Over the last month and a half I’ve been immersed in my Gishwati bird research, so I have not been able to take as much time to write about experiences from the Rwanda Study Tour as much, but now that I’m back in the US, I have some better bandwidth to share media from places like Akagera National Park.
Akagera has the highest bird species richness in all of Rwanda, with literature about the park normally citing either high 400s or low 500s as the total tally. On eBird, there’s a number of different hotspots for the park, but the top three hotspots in the country are all in Akagera, with another two hotspots within the top ten.
There are an estimated 1,000 snow leopards in Mongolia. HEMIS / ALAMY STOCK PHOTO
Our thanks to the activists who take on the cause of endangered wild cats around the world, and to Fred Pearce and Yale e360 for bringing them to our attention:
Mongolian activist Bayarjargal Agvaantseren spearheaded the creation of the world’s first reserve for endangered snow leopards. In an e360 interview, she describes how she helped win over the local herders who once sought to kill the leopards but now patrol the reserve to protect them.
Bayarjargal Agvaantseren. GOLDMAN ENVIRONMENTAL PRIZE
Bayarjargal Agvaantseren has spent 20 years traveling to remote regions of Mongolia’s Gobi Desert, fighting to protect native snow leopards. The 50-year-old teacher-turned-activist persuaded Mongolia’s parliament in 2016 to create the world’s first national reserve specifically for the endangered animal. It links two existing protected areas to create a continuous safe zone for the species covering 31,000 square miles, where over a third of the country’s estimated 1,000 snow leopards live.
The creation of the reserve led to the banning of all mining in one of the animal’s key habitats. In a country so dependent on extractive industries — coal and minerals make up 85 percent of exports — her achievement is astounding. She attributes it to the support of remote goat-herding communities, people who she converted from regarding leopards as their enemies to patroling the reserve to protect them. Continue reading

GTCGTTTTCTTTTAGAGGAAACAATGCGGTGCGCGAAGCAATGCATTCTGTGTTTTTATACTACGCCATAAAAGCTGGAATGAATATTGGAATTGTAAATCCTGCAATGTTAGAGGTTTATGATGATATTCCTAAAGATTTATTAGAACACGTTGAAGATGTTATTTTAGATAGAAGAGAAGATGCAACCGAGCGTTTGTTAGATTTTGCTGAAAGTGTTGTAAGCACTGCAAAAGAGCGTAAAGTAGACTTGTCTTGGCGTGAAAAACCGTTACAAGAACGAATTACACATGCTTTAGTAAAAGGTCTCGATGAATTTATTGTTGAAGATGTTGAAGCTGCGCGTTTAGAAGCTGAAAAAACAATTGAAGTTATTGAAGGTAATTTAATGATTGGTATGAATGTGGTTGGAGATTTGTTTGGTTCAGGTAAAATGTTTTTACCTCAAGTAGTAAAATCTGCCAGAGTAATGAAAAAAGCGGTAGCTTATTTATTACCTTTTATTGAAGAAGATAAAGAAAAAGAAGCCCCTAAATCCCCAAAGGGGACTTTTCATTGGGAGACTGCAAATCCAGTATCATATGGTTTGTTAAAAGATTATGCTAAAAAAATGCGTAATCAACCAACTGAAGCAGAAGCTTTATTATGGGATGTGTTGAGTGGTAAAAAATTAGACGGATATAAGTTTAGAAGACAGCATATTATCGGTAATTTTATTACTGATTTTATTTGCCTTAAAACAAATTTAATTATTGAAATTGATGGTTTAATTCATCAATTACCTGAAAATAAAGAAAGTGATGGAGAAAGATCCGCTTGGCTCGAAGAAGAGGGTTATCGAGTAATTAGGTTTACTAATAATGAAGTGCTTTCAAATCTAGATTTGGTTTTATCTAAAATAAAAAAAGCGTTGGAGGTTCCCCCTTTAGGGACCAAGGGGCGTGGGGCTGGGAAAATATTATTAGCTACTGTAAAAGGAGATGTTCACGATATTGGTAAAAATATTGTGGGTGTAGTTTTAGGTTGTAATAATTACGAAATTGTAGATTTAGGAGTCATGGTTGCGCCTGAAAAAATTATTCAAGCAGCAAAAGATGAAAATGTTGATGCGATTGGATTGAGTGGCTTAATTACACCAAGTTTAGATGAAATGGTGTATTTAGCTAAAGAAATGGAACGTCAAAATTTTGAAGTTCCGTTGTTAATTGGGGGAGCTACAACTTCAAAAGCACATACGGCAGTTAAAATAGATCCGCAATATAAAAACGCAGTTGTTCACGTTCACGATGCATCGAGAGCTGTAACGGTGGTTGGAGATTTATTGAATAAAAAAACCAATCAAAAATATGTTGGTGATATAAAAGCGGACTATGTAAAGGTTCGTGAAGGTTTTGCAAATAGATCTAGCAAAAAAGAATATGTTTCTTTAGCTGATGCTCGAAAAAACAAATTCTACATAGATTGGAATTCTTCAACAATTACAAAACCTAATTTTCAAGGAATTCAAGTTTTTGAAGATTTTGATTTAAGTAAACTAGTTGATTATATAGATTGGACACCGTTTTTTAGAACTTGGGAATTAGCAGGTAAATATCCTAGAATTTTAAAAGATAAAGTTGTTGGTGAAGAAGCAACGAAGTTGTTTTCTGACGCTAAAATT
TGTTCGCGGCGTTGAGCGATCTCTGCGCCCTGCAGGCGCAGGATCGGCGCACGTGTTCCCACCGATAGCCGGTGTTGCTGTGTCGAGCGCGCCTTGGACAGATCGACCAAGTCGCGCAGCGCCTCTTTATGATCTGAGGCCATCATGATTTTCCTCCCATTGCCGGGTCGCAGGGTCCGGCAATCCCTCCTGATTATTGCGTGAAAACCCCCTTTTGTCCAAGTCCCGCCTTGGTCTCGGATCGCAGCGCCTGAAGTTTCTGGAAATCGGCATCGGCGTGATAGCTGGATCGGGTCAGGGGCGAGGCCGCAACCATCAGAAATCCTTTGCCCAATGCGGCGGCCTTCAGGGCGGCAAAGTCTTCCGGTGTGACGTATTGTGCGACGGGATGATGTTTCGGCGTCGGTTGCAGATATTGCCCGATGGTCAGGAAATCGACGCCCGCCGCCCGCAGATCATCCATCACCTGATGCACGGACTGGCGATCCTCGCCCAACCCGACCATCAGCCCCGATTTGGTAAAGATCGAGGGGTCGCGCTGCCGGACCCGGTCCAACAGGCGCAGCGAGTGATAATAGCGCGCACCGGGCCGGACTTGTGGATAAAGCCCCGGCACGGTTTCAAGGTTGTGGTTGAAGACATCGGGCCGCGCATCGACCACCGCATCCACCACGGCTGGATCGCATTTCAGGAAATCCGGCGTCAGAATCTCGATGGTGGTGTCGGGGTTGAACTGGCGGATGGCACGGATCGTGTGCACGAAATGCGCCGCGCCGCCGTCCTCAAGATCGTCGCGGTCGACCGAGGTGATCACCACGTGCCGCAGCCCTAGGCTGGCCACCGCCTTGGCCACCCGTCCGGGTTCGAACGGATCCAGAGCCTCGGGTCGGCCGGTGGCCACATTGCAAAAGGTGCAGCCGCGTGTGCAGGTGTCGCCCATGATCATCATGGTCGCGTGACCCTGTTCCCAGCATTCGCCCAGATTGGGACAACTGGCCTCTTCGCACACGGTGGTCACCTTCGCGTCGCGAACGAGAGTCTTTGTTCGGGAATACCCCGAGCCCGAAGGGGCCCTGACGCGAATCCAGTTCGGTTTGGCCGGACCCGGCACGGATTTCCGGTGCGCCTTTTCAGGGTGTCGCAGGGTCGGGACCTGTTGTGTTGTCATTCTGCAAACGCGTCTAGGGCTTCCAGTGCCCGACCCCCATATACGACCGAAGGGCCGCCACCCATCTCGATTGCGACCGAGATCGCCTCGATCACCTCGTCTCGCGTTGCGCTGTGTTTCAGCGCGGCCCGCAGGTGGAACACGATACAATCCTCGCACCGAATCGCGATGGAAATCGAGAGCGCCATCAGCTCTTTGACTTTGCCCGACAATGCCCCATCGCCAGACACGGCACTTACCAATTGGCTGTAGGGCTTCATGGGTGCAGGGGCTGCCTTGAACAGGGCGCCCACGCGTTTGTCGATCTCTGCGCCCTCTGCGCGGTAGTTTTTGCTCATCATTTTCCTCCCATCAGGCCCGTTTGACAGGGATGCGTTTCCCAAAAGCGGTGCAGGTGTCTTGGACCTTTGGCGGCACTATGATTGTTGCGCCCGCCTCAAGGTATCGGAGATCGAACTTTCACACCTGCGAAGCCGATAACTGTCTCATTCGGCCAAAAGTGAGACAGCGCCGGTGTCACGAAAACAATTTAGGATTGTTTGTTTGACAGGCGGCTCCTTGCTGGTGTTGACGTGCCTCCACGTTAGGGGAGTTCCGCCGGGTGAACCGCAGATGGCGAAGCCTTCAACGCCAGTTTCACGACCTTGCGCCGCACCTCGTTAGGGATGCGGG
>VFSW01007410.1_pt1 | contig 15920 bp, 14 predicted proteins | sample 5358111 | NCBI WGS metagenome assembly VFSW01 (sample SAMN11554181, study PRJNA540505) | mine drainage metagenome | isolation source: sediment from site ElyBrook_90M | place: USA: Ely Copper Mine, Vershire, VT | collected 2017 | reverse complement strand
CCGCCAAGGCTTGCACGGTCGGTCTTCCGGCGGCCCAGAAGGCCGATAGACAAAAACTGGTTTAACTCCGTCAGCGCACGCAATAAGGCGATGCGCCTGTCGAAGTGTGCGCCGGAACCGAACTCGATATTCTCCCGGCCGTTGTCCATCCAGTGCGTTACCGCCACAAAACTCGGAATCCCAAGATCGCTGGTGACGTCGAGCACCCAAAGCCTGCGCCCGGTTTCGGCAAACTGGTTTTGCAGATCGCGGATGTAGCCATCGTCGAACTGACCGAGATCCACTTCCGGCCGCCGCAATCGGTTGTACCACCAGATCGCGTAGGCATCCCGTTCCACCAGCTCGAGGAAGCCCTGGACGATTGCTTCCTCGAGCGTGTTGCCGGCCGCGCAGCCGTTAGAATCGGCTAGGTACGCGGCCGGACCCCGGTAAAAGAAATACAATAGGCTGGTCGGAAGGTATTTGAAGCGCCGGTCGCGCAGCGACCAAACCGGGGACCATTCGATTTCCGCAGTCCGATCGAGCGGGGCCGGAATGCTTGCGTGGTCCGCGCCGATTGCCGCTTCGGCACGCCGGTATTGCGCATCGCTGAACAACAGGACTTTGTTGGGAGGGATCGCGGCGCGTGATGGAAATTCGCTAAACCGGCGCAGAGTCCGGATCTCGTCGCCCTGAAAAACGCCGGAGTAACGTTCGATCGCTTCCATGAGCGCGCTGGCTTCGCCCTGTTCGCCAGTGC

from the Uwinka Visitor Center of Nyungwe National Park
The first national park that the Yale FES Rwanda Study Tour visited was Nyungwe, in the south of the country bordering Burundi’s Kibera National Park. A montane tropical forest spanning over a thousand square kilometers, Nyungwe is quite biodiverse, and while it used to host elephants, water buffalo, and leopards, many other mammals are still present in the forest, including thirteen species of primate. Of these, we were able to see eight: vervet monkeys, l’Hoest’s mountain monkeys, blue monkeys, grey-cheeked mangabeys, black-and-white colobus monkeys, mona monkeys, a single olive baboon, and eastern chimpanzees. This was fairly lucky, as the only primates we missed were the owl-faced monkeys, which are shy and restricted to the bamboo groves in a remote part of the park, red-tailed monkeys, which I know nothing about, and three species of galago, which are very small nocturnal primates sometimes called bushbabies, of controversial cuteness. I’ve included some of my photos below:
Wood Storks nesting in the Everglades. Photo: Mac Stone
Thanks to By Andy McGlashen, the Associate Editor of Audubon Magazine, for this bright spot on the horizon, a signal that long shot comebacks are possible:
An official report says that South Florida’s wading birds had an even better 2018 than we thought.
A year ago, Everglades scientists and environmentalists were ecstatic about what looked like a blockbuster breeding season for South Florida’s wading birds. Turns out, it was far better than those early estimates indicated. New data show that the region hosted its biggest colonies of waders in more than 80 years, offering a flashback to the historical Everglades and a glimpse of how the ecosystem again could look once restored.
All told, wading birds built 138,834 nests throughout South Florida, with 122,571 of them in the Everglades, according to an annual report released last week by the South Florida Water Management District. That’s about three and a half times the average for the past 10 years, making it the strongest nesting season since before the region’s hydrology was transformed with engineering projects that made development possible but also contributed to steep declines in wading bird numbers. Continue reading